Explosive Power from Israel Philharmonic in Shostakovich’s Sixth Symphony

25/05/2016

Tchaikovsky, Wolpe, Shostakovich: David Garrett (violin), Jacob Reuven (mandolin), Heidi Steger (accordion), Israel Philharmonic Orchestra/Omer Meir Wellber (conductor),  Frauenkirche, Dresden, 18.5.2016. (MC)

Israel Philharmonic Orchestra; photo credit - Shai Skiff.

Israel Philharmonic Orchestra; photo credit – Shai Skiff.

Tchaikovsky – Violin Concerto
Michael Wolpe – ‘The Return of the Jackals’ for orchestra, mandolin and accordion with tape recording of jackal howls (world premiere of version for large orchestra)
Shostakovich – Symphony No. 6

When I saw violinist David Garrett taking the short 40 metre or so walk from his hotel to the Frauenkirche surrounded by four associates in the manner of a Hollywood A-lister I realised how concerts can easily become about the star performer. With no overture or prelude on the programme the concert opened with Garrett playing Tchaikovsky’s Violin Concerto, a work he recorded as a teenager back in 1997 for Deutsche Grammophon released then with a cover photograph of him that one wouldn’t recognise today.

David Garrett; photo credit - Uli Weber.

David Garrett; photo credit – Uli Weber.

One of the most enduringly popular concertos in the repertoire Tchaikovsky wrote his Violin Concerto in 1878 whilst recovering from a nervous breakdown during a burst of activity inspired evidently by hearing Lalo’s Symphonie espagnole. It was a confident performance from Garrett with some beautiful playing of fluidity and satisfying intonation; containing plenty of panache. So far so good, but I didn’t especially enjoy how Garret on occasions would look around at the audience during his playing. Garrett made short work of the technical demands of the piece, yet I never felt there was any depth to his interpretation; it all felt a touch superficial.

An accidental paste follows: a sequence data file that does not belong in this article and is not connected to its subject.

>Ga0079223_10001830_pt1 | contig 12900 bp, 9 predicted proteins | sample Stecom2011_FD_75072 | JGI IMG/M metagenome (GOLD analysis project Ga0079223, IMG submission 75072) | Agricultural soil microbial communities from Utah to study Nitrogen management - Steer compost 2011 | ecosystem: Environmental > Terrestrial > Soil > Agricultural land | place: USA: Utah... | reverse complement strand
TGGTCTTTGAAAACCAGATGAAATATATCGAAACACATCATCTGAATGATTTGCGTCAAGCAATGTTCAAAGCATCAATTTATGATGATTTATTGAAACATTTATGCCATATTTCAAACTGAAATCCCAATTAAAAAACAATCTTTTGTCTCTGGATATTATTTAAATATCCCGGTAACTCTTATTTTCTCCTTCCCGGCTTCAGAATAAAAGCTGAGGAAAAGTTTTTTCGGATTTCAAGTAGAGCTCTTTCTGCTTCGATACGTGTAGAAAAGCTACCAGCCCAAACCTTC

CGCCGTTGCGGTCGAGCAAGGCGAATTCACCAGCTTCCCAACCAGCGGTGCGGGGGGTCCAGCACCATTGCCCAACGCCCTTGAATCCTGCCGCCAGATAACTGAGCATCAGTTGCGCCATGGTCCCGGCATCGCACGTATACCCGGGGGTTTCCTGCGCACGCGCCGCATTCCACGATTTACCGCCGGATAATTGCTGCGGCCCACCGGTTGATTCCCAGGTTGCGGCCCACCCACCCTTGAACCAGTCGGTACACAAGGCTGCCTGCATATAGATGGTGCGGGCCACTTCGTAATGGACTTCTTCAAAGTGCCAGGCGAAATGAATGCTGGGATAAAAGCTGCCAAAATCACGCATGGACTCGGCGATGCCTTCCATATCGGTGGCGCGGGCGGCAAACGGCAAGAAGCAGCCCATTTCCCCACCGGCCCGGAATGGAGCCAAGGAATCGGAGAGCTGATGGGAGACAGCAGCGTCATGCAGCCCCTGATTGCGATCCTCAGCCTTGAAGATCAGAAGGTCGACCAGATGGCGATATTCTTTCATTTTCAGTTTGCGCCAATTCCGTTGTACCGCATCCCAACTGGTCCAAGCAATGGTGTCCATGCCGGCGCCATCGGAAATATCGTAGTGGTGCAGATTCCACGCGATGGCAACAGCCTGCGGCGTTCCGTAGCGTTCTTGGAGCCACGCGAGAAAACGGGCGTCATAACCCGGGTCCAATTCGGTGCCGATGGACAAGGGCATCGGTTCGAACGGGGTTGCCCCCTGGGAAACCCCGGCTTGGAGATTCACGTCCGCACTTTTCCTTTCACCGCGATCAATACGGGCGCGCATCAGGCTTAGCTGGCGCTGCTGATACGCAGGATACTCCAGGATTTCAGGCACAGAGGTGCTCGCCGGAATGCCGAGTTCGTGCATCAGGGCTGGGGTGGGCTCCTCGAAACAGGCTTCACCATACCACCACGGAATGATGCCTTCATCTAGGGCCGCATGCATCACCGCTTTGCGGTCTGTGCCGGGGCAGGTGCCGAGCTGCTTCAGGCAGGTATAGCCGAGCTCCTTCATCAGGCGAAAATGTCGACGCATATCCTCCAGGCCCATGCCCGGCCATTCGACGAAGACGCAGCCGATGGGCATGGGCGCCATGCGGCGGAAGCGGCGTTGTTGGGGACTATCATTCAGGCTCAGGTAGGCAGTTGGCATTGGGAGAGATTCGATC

Next an interesting orchestral work from Michael Wolpe ‘The Return of the Jackals’ for orchestra, mandolin and accordion with taped recordings of jackal howls. First performed in 2000 in Amman, Jordon this Frauenkirche concert was advertised as the world premiere of this version for large orchestra. Immediately I was reminded of film scores for Hollywood epics from say Miklós Rózsa to Hans Zimmer especially when the full orchestra joined in. Creating a slightly mid-eastern flavour the mandolin and accordion played for a short time unaccompanied but were virtually inaudible when playing during orchestral tutti. The taped jackal cries which burst out clearly and persistently from the speakers certainly created a rather unnerving atmosphere.

After the interval came the Shostakovich’s Symphony No. 6, a work of real substance for the Israel Philharmonic Orchestra under Omer Meir Garret and a chance to show its prowess. After his denunciation by the Soviet authorities, Shostakovich restored his reputation with his Fifth Symphony. Written in 1939 during the insecurities of an intense phase of Stalinist tyranny the Symphony No. 6 is quite a contrast to its predecessor. In it Shostakovich promised he would “express moods of spring, of happiness and youth.” Right from the opening bars of the first movement Largo Omer Meir Wellber created a sense of vast open spaces and a spine-chilling sense of desolation. Weller ensured there was a tremendous gathering energy to the central Allegro with a feeling of renewal that never quite felt genuine owing to an undercurrent of tension. In the Finale I was struck by the explosive power growing out of smaller ideas. A sense of risk-taking was present in the writing as well as some highly memorable folk inspired melodies. Especially noticeable here was the robust playing as Wellber whipped the orchestra into a frenzy, in the manner reminiscent of Solti, creating a nightmarish thrust of thunderous sound. Rather than a predictably triumphant ending here Shostakovich offered a touch of ambivalence. During the central and final movements Wellber became increasingly more animated on the podium almost dancing at one point which brought smiles to the faces of a number of the audience; even some laughter. Notwithstanding his overblown antics on the podium Wellber is destined for a great international career.